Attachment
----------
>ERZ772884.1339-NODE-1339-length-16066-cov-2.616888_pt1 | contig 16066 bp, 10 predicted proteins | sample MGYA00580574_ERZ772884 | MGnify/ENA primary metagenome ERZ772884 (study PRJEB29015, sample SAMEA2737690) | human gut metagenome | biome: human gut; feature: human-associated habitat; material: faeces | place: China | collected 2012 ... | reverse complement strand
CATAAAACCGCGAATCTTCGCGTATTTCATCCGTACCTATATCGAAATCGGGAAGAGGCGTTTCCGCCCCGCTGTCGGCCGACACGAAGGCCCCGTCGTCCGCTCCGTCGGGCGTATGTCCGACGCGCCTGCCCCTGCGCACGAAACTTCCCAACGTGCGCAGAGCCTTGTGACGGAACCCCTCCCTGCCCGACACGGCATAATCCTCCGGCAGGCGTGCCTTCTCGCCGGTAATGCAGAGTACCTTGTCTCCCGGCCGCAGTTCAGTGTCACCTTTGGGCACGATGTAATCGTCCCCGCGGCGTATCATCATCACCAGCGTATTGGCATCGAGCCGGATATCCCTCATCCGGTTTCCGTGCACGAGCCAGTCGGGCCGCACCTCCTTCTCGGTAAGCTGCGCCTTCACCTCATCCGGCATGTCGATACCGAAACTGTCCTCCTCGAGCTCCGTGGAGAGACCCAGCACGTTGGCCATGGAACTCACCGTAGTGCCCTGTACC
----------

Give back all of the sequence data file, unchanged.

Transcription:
>ERZ772884.1339-NODE-1339-length-16066-cov-2.616888_pt1 | contig 16066 bp, 10 predicted proteins | sample MGYA00580574_ERZ772884 | MGnify/ENA primary metagenome ERZ772884 (study PRJEB29015, sample SAMEA2737690) | human gut metagenome | biome: human gut; feature: human-associated habitat; material: faeces | place: China | collected 2012 ... | reverse complement strand
CATAAAACCGCGAATCTTCGCGTATTTCATCCGTACCTATATCGAAATCGGGAAGAGGCGTTTCCGCCCCGCTGTCGGCCGACACGAAGGCCCCGTCGTCCGCTCCGTCGGGCGTATGTCCGACGCGCCTGCCCCTGCGCACGAAACTTCCCAACGTGCGCAGAGCCTTGTGACGGAACCCCTCCCTGCCCGACACGGCATAATCCTCCGGCAGGCGTGCCTTCTCGCCGGTAATGCAGAGTACCTTGTCTCCCGGCCGCAGTTCAGTGTCACCTTTGGGCACGATGTAATCGTCCCCGCGGCGTATCATCATCACCAGCGTATTGGCATCGAGCCGGATATCCCTCATCCGGTTTCCGTGCACGAGCCAGTCGGGCCGCACCTCCTTCTCGGTAAGCTGCGCCTTCACCTCATCCGGCATGTCGATACCGAAACTGTCCTCCTCGAGCTCCGTGGAGAGACCCAGCACGTTGGCCATGGAACTCACCGTAGTGCCCTGTACC